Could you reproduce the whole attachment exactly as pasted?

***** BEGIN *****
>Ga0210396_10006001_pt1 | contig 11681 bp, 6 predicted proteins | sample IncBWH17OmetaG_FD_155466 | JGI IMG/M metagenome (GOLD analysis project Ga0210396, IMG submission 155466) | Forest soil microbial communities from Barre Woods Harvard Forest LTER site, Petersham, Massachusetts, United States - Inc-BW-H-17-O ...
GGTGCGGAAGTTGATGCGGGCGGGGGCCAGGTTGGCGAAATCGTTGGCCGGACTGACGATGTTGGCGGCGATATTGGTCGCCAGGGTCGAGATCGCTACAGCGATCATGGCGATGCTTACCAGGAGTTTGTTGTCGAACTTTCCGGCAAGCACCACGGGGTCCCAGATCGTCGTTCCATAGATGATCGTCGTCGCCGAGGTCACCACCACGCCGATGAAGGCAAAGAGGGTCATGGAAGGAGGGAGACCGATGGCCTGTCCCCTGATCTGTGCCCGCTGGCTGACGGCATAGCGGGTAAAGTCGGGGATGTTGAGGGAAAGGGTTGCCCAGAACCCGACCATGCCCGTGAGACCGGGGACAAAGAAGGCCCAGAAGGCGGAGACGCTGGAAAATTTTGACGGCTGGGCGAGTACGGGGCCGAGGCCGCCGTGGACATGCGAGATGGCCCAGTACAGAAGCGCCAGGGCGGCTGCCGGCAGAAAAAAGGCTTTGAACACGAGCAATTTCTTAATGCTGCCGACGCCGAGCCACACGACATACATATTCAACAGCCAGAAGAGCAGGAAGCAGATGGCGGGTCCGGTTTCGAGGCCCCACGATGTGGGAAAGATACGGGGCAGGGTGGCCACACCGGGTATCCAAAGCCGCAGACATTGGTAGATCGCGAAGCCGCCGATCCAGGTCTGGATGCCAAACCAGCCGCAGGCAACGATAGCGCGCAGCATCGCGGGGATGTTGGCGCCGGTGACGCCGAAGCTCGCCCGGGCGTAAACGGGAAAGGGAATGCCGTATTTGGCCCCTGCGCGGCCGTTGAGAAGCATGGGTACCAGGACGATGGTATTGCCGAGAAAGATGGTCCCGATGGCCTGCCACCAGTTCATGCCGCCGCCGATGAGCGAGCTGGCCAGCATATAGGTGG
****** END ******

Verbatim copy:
>Ga0210396_10006001_pt1 | contig 11681 bp, 6 predicted proteins | sample IncBWH17OmetaG_FD_155466 | JGI IMG/M metagenome (GOLD analysis project Ga0210396, IMG submission 155466) | Forest soil microbial communities from Barre Woods Harvard Forest LTER site, Petersham, Massachusetts, United States - Inc-BW-H-17-O ...
GGTGCGGAAGTTGATGCGGGCGGGGGCCAGGTTGGCGAAATCGTTGGCCGGACTGACGATGTTGGCGGCGATATTGGTCGCCAGGGTCGAGATCGCTACAGCGATCATGGCGATGCTTACCAGGAGTTTGTTGTCGAACTTTCCGGCAAGCACCACGGGGTCCCAGATCGTCGTTCCATAGATGATCGTCGTCGCCGAGGTCACCACCACGCCGATGAAGGCAAAGAGGGTCATGGAAGGAGGGAGACCGATGGCCTGTCCCCTGATCTGTGCCCGCTGGCTGACGGCATAGCGGGTAAAGTCGGGGATGTTGAGGGAAAGGGTTGCCCAGAACCCGACCATGCCCGTGAGACCGGGGACAAAGAAGGCCCAGAAGGCGGAGACGCTGGAAAATTTTGACGGCTGGGCGAGTACGGGGCCGAGGCCGCCGTGGACATGCGAGATGGCCCAGTACAGAAGCGCCAGGGCGGCTGCCGGCAGAAAAAAGGCTTTGAACACGAGCAATTTCTTAATGCTGCCGACGCCGAGCCACACGACATACATATTCAACAGCCAGAAGAGCAGGAAGCAGATGGCGGGTCCGGTTTCGAGGCCCCACGATGTGGGAAAGATACGGGGCAGGGTGGCCACACCGGGTATCCAAAGCCGCAGACATTGGTAGATCGCGAAGCCGCCGATCCAGGTCTGGATGCCAAACCAGCCGCAGGCAACGATAGCGCGCAGCATCGCGGGGATGTTGGCGCCGGTGACGCCGAAGCTCGCCCGGGCGTAAACGGGAAAGGGAATGCCGTATTTGGCCCCTGCGCGGCCGTTGAGAAGCATGGGTACCAGGACGATGGTATTGCCGAGAAAGATGGTCCCGATGGCCTGCCACCAGTTCATGCCGCCGCCGATGAGCGAGCTGGCCAGCATATAGGTGG